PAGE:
• In what ways do you feel that the type of talent you are looking for within your teams has evolved over the past 2 years?

10 years ago data scientists had very similar profiles, but now there is much more variety in skill set. They all share common programming languages but have different skills and aptitudes based on the individual. Same with analytic approaches as recently there has been a  resurgence in interest in machine learning, random forests, and some emerging techniques like text analytics which slightly broadened the set of tools considered mainstream. In the past the vast majority of a team was “well rounded” but now we see more deep specialization in some areas for some individuals, and it means you no longer recruit a profile, you may recruit specific skill sets to fill out your overall data science team (which means you better have a vision in mind for your overall data science team! How else will you know what you need for balance and effective problem solving?)

  • How do you see demand for particular skill sets changing in the future?

I’m not sure it will change as much as people are predicting – after all, most of today’s hot “new” approaches (Machine learning, random forests, neural nets & deep learning, etc.) have actually been around for decades! They are just enjoying a resurgence in popularity and visibility right now.  The one real evolution I see is an expansion of widely applicable programming languages. We’ve moved from a world dominated by SAS and R to a world shared with a ton of open source alternatives, and a future where all of them will need to integrate fairly seamlessly for effective implementation of solutions.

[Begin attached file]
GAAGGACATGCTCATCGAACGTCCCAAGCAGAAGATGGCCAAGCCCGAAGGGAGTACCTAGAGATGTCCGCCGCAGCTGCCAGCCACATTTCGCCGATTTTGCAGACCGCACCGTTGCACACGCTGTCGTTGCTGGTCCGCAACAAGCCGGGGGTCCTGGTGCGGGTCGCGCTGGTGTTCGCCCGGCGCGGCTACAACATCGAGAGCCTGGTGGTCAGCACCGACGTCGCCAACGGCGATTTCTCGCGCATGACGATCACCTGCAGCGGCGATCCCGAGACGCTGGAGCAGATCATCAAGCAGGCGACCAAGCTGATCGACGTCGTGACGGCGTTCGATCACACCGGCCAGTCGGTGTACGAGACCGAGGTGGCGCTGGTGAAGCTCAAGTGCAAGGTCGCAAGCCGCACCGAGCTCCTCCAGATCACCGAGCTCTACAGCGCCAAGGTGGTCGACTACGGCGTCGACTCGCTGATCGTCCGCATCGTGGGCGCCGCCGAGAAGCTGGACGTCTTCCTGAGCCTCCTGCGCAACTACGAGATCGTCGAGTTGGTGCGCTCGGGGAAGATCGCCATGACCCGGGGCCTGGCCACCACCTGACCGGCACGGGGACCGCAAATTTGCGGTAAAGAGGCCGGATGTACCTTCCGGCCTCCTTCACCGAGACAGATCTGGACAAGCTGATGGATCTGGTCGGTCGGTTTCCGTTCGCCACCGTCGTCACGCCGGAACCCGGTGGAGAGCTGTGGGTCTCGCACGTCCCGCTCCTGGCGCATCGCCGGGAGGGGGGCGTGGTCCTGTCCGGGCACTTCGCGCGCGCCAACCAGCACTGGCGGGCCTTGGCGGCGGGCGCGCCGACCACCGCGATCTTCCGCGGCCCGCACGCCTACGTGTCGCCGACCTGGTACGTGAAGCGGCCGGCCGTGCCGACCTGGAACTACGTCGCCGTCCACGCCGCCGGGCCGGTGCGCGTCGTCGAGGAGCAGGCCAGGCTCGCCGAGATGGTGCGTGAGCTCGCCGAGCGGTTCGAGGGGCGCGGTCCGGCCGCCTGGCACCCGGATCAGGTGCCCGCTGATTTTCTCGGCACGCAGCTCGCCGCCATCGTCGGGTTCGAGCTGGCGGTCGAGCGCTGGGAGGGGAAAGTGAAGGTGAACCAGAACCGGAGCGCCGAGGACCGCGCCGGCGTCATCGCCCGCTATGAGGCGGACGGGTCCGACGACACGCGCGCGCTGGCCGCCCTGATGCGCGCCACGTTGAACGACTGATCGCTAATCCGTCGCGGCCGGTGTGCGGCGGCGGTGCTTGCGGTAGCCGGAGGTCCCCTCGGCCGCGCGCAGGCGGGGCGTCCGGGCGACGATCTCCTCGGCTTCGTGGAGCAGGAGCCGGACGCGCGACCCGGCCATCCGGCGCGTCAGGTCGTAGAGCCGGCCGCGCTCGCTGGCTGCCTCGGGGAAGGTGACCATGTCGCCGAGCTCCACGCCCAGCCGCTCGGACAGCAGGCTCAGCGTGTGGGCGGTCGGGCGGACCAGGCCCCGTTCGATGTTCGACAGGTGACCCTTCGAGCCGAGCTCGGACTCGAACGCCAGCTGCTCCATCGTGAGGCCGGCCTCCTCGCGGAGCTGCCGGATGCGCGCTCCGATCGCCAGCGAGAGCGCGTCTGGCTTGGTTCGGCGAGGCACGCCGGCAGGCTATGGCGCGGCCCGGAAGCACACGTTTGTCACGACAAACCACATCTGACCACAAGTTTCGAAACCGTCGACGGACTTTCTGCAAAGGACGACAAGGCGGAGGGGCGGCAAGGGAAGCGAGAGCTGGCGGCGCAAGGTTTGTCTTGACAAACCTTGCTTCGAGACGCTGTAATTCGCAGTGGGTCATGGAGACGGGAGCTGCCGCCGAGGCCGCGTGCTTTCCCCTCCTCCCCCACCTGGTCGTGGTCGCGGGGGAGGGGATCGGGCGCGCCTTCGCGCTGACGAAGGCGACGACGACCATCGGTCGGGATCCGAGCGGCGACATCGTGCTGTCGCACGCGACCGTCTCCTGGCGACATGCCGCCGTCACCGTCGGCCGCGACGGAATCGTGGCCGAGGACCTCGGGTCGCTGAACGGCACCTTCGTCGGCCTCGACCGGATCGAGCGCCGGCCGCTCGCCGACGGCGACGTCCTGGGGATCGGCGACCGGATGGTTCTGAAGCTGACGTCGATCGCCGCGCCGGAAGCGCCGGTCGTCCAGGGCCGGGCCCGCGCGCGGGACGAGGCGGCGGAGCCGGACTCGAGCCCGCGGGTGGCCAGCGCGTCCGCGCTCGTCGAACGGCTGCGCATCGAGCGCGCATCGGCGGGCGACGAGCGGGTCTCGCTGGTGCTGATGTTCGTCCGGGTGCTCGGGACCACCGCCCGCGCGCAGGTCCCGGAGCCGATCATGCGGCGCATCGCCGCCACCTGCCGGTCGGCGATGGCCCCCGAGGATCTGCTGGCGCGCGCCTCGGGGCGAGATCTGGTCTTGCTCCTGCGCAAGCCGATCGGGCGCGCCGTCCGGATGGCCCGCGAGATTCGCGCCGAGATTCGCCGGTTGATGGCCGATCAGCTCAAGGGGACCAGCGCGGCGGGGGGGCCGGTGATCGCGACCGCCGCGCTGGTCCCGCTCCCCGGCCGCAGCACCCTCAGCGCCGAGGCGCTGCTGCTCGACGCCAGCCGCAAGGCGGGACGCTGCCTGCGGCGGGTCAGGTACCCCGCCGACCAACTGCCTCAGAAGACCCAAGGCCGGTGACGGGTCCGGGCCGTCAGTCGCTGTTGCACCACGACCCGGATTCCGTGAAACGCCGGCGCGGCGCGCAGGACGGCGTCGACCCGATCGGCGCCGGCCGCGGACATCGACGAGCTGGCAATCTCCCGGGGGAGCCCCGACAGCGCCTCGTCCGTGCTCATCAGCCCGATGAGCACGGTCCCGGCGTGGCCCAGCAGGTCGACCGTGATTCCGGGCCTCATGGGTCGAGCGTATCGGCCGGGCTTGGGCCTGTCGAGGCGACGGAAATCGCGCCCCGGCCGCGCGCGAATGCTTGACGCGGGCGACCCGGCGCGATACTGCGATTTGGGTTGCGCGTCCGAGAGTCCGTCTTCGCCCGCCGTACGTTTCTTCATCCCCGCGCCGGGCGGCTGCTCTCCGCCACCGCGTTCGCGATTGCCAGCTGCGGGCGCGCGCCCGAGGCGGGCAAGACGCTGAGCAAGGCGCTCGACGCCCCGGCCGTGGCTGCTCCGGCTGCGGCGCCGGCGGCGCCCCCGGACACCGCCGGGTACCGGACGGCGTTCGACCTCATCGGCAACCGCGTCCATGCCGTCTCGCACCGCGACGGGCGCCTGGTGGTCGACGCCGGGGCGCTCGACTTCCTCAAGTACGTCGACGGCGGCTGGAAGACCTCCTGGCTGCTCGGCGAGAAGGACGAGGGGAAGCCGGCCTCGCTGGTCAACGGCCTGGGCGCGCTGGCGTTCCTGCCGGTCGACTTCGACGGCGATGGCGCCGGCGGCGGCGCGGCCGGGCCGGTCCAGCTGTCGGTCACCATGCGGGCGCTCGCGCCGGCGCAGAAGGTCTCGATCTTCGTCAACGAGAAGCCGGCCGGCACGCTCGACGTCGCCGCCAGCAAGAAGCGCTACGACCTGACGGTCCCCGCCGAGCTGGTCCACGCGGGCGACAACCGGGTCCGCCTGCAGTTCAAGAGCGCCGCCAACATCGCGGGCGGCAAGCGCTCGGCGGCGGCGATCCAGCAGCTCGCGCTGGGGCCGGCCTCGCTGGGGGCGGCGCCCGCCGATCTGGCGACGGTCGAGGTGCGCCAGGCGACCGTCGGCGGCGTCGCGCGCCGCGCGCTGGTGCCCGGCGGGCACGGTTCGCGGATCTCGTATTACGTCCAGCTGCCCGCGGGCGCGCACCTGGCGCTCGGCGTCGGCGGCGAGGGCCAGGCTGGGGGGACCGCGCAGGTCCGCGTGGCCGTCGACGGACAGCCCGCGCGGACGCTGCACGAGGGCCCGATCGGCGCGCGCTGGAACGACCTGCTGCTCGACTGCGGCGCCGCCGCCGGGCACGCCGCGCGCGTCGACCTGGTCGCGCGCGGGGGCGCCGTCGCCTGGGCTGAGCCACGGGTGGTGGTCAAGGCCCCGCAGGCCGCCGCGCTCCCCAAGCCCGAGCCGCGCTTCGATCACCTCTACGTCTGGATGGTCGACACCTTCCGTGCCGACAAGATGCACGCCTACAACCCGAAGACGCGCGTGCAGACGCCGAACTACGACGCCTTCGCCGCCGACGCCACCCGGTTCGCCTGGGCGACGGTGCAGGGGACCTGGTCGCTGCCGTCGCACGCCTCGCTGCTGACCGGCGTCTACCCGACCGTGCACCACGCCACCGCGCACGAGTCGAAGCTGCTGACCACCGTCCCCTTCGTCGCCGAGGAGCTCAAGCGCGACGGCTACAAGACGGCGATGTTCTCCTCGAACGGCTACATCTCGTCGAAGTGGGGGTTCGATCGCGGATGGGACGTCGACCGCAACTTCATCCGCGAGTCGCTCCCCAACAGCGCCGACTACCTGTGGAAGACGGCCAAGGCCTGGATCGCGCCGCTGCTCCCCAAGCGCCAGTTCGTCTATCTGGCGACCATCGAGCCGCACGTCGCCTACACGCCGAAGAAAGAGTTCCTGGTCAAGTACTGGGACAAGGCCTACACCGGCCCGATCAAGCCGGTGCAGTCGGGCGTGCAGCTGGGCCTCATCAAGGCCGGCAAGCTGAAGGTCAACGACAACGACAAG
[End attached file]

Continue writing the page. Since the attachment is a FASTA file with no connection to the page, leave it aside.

• Do you participate in any open data or philanthropic initiatives, either personally or professionally? What are your views on data/resource sharing and in what ways do you think it can help further the industry and shape the world in which we live?

We are pretty protective of our data for a variety of reasons from consumer privacy to competitive advantage, although we do often collaborate with manufacturers, regulatory groups, and consumer advocacy organizations on secure, anonymized analytic studies that don’t have any real financial benefit to our company but could benefit consumers as a whole.  Many of those efforts are not publicized, but when we find something that could be of interest, either from a consumer savings or improved safety angle or whatever, we make sure to get those findings out there for general consumption. After all, it’s the reason we embark on those studies in the first place!

Andy Pulkstenis, Director - Advanced Analytics, State Farm

Hear Andy Pulkstenis, Director Advanced Analytics at State Farm, speak at Chief Analytics Officer, Fall taking place in Boston on October 2-5. Hear him speak about these issues and more and join him for his dedicated Masterclass ‘Do you know, or do you think you know? Incorporating business experiments into strategy development’  Join him and 300+ delegates, 125+ speakers for 4 days of content at Chief Analytics Officer, Fall.